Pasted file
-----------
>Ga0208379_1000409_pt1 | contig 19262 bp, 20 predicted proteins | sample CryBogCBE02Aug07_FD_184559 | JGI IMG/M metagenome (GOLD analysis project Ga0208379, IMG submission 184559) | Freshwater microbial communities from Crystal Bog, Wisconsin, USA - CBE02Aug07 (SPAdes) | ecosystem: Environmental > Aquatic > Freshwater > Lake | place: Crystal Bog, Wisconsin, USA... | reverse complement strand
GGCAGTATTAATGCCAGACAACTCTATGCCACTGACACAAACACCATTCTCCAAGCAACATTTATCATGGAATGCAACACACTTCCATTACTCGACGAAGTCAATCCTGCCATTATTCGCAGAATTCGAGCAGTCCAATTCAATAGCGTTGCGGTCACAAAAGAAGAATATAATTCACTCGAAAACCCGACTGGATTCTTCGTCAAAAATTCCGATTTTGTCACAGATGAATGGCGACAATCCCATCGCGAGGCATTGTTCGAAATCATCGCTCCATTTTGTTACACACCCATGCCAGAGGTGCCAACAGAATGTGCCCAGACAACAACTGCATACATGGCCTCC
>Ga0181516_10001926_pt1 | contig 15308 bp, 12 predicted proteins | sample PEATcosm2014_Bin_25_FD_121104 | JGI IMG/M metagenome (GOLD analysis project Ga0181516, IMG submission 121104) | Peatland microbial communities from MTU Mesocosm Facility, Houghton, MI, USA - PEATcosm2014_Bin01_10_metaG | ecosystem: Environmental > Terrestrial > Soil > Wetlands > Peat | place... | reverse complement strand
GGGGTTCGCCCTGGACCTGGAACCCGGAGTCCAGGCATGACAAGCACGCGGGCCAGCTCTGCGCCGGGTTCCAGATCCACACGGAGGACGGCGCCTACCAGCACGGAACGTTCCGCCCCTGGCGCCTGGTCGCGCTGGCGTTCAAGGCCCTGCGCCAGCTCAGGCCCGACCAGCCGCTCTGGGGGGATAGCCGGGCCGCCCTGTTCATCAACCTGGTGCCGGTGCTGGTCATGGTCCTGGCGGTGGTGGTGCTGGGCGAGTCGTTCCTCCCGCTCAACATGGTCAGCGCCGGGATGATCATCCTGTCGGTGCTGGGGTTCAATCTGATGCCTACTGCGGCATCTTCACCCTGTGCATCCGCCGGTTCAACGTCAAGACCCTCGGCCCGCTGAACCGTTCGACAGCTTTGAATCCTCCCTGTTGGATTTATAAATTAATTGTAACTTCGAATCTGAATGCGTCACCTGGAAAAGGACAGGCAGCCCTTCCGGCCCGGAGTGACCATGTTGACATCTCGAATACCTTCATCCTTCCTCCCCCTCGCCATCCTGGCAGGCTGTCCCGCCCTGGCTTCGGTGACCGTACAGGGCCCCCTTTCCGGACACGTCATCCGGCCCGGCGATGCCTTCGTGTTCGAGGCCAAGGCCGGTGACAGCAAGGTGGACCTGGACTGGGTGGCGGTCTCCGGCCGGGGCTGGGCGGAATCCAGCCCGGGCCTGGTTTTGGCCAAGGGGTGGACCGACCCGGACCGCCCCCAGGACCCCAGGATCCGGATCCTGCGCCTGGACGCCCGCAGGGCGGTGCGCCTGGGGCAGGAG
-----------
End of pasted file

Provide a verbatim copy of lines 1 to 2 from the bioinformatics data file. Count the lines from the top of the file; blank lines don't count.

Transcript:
>Ga0208379_1000409_pt1 | contig 19262 bp, 20 predicted proteins | sample CryBogCBE02Aug07_FD_184559 | JGI IMG/M metagenome (GOLD analysis project Ga0208379, IMG submission 184559) | Freshwater microbial communities from Crystal Bog, Wisconsin, USA - CBE02Aug07 (SPAdes) | ecosystem: Environmental > Aquatic > Freshwater > Lake | place: Crystal Bog, Wisconsin, USA... | reverse complement strand
GGCAGTATTAATGCCAGACAACTCTATGCCACTGACACAAACACCATTCTCCAAGCAACATTTATCATGGAATGCAACACACTTCCATTACTCGACGAAGTCAATCCTGCCATTATTCGCAGAATTCGAGCAGTCCAATTCAATAGCGTTGCGGTCACAAAAGAAGAATATAATTCACTCGAAAACCCGACTGGATTCTTCGTCAAAAATTCCGATTTTGTCACAGATGAATGGCGACAATCCCATCGCGAGGCATTGTTCGAAATCATCGCTCCATTTTGTTACACACCCATGCCAGAGGTGCCAACAGAATGTGCCCAGACAACAACTGCATACATGGCCTCC